At once the crowd surged after it, poured down the rock, leapt on to the beast, screamed, struck, bit, tore. There were no words, and no movements but the tearing of teeth and claws. Then the clouds opened and let down the rain like a waterfall. The eater bounded from the mountain-top, tore leaves and branches from the trees, poured like a cold shower over the struggling heap on the sand. Presently the heap broke up and figures staggered away. Only the beast lay still, a few yards from the sea.
Even in the rain they could see how small a beast it was; and already its blood was staining the sand. Now a great wind blew the rain sideways, cascading the water from the forest trees. On the mountain-top the parachute filled and moved; the figure slid, rose to its feet, spun, swayed down through a vastness of wet air and trod with ungainly feet he tops of the high trees; falling, still falling, it sank toward the beach and the boys rushed screaming into the darkness. The parachute took the figure forward, furrowing the lagoon, and bumped it over the reef and out to sea.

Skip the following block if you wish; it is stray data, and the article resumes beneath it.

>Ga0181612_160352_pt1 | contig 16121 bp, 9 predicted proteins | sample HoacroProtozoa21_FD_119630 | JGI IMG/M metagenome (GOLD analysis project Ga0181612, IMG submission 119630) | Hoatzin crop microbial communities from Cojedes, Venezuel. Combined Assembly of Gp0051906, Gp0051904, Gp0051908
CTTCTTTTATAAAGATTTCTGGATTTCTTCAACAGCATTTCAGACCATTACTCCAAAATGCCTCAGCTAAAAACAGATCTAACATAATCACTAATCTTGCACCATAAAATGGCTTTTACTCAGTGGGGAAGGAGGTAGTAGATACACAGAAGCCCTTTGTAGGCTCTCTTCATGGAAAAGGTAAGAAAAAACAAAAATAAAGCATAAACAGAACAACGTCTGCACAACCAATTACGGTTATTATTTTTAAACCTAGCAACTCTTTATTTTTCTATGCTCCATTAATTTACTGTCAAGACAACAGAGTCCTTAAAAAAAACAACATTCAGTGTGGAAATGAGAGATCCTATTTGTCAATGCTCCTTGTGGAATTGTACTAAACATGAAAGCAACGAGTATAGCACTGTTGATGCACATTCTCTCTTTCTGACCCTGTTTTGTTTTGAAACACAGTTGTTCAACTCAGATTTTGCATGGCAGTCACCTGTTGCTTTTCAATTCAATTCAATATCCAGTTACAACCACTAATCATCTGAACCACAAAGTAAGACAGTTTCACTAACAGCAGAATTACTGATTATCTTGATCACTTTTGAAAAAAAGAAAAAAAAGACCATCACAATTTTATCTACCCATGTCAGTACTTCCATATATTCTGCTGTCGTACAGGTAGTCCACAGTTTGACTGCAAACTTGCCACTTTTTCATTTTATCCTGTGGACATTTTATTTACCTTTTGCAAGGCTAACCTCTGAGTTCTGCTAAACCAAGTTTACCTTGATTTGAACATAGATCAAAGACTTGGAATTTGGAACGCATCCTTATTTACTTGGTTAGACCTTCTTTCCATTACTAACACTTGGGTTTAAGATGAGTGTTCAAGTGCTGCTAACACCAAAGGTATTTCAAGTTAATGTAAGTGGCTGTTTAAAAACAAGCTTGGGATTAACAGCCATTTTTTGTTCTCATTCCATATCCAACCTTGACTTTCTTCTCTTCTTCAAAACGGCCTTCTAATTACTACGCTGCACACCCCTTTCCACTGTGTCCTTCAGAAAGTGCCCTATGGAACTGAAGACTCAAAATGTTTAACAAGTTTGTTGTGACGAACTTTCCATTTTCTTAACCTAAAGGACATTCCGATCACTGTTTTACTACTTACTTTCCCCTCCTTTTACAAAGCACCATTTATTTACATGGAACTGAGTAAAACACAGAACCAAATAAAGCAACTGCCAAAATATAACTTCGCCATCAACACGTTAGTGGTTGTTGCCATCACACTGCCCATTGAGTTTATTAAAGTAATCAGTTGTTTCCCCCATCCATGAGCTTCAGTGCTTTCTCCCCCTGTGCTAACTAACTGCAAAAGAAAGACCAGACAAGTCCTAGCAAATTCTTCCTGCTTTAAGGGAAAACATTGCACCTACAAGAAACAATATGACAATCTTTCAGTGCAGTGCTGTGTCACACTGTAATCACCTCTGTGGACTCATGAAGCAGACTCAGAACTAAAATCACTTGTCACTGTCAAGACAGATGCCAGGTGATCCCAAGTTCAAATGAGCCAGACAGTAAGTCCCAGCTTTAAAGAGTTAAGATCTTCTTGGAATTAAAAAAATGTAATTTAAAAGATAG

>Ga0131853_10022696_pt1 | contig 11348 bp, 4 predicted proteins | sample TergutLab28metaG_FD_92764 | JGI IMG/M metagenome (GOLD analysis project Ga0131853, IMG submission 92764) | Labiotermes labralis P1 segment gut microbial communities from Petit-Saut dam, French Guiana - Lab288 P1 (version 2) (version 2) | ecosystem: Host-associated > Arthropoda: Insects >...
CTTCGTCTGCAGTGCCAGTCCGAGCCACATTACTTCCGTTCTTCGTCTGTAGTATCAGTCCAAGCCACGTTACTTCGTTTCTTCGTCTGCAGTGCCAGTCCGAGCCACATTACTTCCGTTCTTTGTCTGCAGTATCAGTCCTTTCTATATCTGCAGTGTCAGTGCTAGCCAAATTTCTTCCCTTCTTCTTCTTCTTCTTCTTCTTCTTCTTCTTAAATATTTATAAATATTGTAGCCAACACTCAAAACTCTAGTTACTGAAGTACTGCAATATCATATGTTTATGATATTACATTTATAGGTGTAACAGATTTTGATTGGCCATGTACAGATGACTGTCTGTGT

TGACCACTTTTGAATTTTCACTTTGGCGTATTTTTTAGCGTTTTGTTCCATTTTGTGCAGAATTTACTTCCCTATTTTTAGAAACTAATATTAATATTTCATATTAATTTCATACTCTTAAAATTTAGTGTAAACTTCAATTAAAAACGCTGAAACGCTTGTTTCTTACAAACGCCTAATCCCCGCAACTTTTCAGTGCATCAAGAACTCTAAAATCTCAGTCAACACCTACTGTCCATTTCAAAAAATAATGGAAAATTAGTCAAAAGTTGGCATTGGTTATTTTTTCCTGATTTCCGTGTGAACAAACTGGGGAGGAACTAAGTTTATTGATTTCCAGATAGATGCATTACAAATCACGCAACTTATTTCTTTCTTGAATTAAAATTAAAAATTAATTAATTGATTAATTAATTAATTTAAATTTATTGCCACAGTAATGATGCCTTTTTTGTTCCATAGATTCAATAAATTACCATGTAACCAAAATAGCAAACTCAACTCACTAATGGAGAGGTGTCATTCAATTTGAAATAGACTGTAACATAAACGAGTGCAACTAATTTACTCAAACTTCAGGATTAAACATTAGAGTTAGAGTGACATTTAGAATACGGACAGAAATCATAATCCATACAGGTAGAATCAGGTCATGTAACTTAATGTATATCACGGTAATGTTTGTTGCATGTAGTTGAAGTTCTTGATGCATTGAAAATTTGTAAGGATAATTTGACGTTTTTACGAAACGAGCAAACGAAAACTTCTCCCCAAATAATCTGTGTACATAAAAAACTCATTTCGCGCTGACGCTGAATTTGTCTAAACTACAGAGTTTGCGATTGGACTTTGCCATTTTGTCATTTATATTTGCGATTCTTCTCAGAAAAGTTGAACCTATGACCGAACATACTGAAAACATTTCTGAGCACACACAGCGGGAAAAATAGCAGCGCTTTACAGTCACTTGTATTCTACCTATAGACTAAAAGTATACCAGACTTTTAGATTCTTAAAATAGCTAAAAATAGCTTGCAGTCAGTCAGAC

Towards midnight the rain ceased and the clouds drifted away, so that the sky was scattered once more with the incredible lamps of stars. Then the breeze died too and there was no noise save the drip and trickle of water that ran out of clefts and spilled down, leaf by leaf, to the brown earth of the island. The air was cool, moist, and clear; and presently even the sound of the water was still. The beast lay huddled on the pale beach and the stains spread, inch by inch.
The edge of the lagoon became a streak of phosphorescence which advanced minutely, as the great wave of the tide flowed. Task 1 The extract is very well written in my opinion, because Of the many language techniques used to create particular effects. Throughout this extract, emotive and descriptive language is greatly used to help set the atmosphere and the mood of the scene. As depicted in the tote, “The chant rose in a tone of agony”, the use of emotive language sets the mood and atmosphere of the scene. The shrill scream that rose before the beast was like a pain” As shown in this quote, by using emotive language it allows the reader to emotionally relate to the scene and this enhances the effect of the writing. Imagery and personification are also used to make this extract more effective. “At once the crowd surged after it, poured down the rock, leapt on the beast, screamed, struck, bit, tore. ” The imagery used is quite annalistic ND this helps en hence the atmosphere of the scene and helps the reader understand the events that are occurring.